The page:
For those of you that don’t know of my rambunctious history as a performer. I knew Steve during my 9+ years as a professional performer. I have been a juggler, fire-eater, stilt-dancer, contortionist, several Irish bands, and more and less savory skills. In fact, I learned my juggling and fire-eating from Steve! You may have seen me at festivals and theme parks, or performing on the streets of Chicago, St. Louis, NYC, D.C among others. Where ever I could drop a hat and people stopped to watch the potential of seeing a man set himself on fire. But, it was indeed a living.


More parallels between anthropology and design

As more anthropologists work in the realm of business, parallels between the design profession and the business anthropologist continue. A recent business week article dated August 29 is about the challenges that designers face has they climb the corporate ranks towards the executive suite.

As the article notes unsurprisingly, designers often don’t have the basic skills in management, leadership or finances that someone in the upper management would be expected to learn at a more traditional business program. The same can said of anthropologists entering the business world, with just as few skills in how to be truly effective within the complex culture and language of the corporate environment..

In the past I’ve had conversations with both anthropology graduate programs, and graduate design programs about just this difficulty. I have to admit, it seems difficult to achieve this well-rounded education without turning it to your program into a three-year course of study.

The question is really what you want people to know at the end of the day. Do you want them to have Interest, Aptitude or Expertise in a particular topic area? For example, generating interest in a particular topic area would seem to be more about just simply giving someone to be exposure to know that it is an area of value to them. For example, many cultural anthropologists are not trained in quantitative research methods, it is valuable to have them at least be interested in what those methods have to offer.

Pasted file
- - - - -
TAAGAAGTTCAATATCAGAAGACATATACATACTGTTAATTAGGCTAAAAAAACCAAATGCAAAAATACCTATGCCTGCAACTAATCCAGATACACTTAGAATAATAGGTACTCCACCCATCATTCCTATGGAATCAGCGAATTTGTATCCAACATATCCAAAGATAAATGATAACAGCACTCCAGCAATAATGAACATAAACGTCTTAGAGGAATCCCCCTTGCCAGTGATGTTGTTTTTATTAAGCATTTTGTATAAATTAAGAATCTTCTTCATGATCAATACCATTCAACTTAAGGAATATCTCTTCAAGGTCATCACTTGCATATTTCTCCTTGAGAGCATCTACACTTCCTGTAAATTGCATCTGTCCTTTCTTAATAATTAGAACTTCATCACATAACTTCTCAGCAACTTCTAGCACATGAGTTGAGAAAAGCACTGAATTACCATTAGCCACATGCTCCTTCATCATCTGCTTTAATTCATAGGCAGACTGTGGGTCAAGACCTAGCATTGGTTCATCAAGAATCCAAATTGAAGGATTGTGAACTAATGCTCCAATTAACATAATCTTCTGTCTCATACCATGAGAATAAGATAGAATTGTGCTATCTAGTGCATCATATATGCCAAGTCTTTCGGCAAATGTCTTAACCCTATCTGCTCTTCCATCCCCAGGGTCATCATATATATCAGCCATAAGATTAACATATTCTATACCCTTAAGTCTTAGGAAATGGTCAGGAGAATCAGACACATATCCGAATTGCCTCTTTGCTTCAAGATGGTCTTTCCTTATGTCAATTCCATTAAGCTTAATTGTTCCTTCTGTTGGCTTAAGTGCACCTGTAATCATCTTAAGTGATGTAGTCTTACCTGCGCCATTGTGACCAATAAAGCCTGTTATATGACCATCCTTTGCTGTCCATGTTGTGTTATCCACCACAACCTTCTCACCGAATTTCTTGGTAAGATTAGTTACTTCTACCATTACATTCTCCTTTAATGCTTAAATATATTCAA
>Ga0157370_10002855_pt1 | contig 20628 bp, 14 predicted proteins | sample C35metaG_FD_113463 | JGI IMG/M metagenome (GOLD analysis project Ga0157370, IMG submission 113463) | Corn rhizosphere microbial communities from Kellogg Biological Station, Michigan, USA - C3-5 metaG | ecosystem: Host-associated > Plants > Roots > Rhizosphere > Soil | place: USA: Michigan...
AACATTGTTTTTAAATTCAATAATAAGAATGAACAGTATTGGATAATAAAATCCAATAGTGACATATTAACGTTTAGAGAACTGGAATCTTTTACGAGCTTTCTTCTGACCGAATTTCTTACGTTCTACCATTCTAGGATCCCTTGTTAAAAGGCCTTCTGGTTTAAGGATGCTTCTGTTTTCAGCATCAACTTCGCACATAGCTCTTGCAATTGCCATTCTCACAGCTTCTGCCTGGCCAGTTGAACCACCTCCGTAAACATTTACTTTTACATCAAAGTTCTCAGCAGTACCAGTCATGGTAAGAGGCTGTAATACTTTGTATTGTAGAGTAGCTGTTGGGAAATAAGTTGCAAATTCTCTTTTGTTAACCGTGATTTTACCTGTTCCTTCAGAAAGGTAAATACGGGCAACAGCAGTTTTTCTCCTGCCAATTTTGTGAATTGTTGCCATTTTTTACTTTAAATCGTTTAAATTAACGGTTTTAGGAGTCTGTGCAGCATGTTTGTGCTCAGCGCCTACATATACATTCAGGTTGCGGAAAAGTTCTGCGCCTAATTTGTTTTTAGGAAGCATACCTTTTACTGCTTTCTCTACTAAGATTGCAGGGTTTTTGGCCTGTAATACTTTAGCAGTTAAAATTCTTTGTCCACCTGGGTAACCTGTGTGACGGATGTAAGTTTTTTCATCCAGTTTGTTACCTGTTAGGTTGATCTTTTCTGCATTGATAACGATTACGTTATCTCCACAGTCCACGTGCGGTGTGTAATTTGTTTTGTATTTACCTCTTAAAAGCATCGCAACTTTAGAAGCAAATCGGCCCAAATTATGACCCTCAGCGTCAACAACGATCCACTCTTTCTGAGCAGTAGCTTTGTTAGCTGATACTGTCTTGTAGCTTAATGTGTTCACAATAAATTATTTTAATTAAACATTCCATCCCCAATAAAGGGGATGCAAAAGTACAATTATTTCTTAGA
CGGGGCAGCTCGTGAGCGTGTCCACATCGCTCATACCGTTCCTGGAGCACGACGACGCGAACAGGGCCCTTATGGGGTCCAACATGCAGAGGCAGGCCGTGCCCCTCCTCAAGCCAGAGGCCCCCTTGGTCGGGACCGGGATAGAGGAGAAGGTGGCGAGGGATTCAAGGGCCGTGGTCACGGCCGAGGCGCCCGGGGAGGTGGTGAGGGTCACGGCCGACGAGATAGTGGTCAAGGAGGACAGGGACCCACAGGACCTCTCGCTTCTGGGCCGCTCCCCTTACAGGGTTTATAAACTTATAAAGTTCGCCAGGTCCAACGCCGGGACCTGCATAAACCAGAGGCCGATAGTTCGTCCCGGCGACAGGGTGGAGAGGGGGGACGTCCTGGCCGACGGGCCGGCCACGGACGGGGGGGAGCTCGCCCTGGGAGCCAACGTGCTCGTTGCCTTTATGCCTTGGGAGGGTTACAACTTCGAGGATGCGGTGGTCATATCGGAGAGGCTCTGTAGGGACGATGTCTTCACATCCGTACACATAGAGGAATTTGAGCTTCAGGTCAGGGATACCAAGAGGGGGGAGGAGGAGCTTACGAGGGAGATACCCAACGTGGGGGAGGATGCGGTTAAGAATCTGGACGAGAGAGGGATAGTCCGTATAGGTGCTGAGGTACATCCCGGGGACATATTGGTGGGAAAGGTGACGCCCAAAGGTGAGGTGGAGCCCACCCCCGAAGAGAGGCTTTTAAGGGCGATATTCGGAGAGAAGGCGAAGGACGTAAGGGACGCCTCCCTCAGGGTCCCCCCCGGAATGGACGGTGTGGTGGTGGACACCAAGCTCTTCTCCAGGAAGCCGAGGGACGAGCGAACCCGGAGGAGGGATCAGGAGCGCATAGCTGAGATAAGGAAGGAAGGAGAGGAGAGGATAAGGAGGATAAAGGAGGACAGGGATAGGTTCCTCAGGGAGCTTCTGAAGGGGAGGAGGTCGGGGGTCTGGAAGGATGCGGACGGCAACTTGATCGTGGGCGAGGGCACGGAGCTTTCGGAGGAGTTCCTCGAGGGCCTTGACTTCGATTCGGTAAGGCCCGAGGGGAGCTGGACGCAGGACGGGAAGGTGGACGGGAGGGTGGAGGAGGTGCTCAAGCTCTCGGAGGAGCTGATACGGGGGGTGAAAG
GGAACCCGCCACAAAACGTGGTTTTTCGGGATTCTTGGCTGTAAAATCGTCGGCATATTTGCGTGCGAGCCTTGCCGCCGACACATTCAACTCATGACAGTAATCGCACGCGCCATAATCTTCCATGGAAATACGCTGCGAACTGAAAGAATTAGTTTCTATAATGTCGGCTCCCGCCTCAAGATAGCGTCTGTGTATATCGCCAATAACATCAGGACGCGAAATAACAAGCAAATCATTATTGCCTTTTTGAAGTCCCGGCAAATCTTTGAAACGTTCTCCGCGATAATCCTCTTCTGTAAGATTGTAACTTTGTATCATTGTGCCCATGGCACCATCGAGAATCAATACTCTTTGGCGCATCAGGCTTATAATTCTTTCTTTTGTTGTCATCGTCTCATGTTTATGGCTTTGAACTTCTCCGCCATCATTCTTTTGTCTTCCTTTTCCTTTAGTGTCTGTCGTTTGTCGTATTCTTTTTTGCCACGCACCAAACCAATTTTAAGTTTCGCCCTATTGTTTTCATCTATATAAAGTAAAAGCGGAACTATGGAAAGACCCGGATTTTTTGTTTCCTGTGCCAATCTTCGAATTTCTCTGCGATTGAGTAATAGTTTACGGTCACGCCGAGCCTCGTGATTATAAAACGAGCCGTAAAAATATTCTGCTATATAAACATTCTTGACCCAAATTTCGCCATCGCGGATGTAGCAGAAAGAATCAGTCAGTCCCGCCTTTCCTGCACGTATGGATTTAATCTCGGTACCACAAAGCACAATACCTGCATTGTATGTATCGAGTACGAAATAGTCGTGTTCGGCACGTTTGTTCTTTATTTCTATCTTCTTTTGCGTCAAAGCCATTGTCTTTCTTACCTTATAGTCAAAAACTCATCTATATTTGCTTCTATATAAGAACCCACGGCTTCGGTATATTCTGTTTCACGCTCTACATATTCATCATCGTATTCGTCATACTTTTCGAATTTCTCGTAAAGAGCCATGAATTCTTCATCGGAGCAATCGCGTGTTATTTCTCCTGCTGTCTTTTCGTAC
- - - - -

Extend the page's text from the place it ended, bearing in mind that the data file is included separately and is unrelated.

When thinking about aptitude, that’s the ability to actually see and start to incorporate the value of other disciplines into your own core discipline. And of course if you’re training someone for expertise then that means you’re trying to make them competent all by themselves in a particular area.

What the best route for creating a multi-disciplinary person?

According to the Discovery Channel, the Earth hates you… it really really hates you.

Fair use from discovery channelI think I have mentioned before how much I enjoy the pseudo- science claptrap on Discovery, The Learning Channel and Animal “If its alive, it wants to kill you” Planet. Hell, I WANT to be one of the talking heads spouting the claptrap. Casting Agents can contact me via this website. There are a number of programs that I really enjoy: Mythbusters, Dirty Jobs, and um…. okay, its a small number.

But I digress. It seems these channels are subject to Medical Student Syndrome. That is what happens when a Med student starts to believe they suffer from any illness they read about in their medical texts. The Indonesian Tsunami is a good example. They immediately pop up with “AMERICAS TSUNAMI, ARE WE NEXT?”. Holy crap, I have to worry about that too? Terrorists, carjacking, boogie men of all kinds, and now I have to worry about waves, asteroids, West Nile virus and also according to Discovery, Yellowstone National Park is gonna BLOW UP. Hell, they even had a show once on when pets attack. Think about that next time you are considering buying your kid an ant farm for their birthday.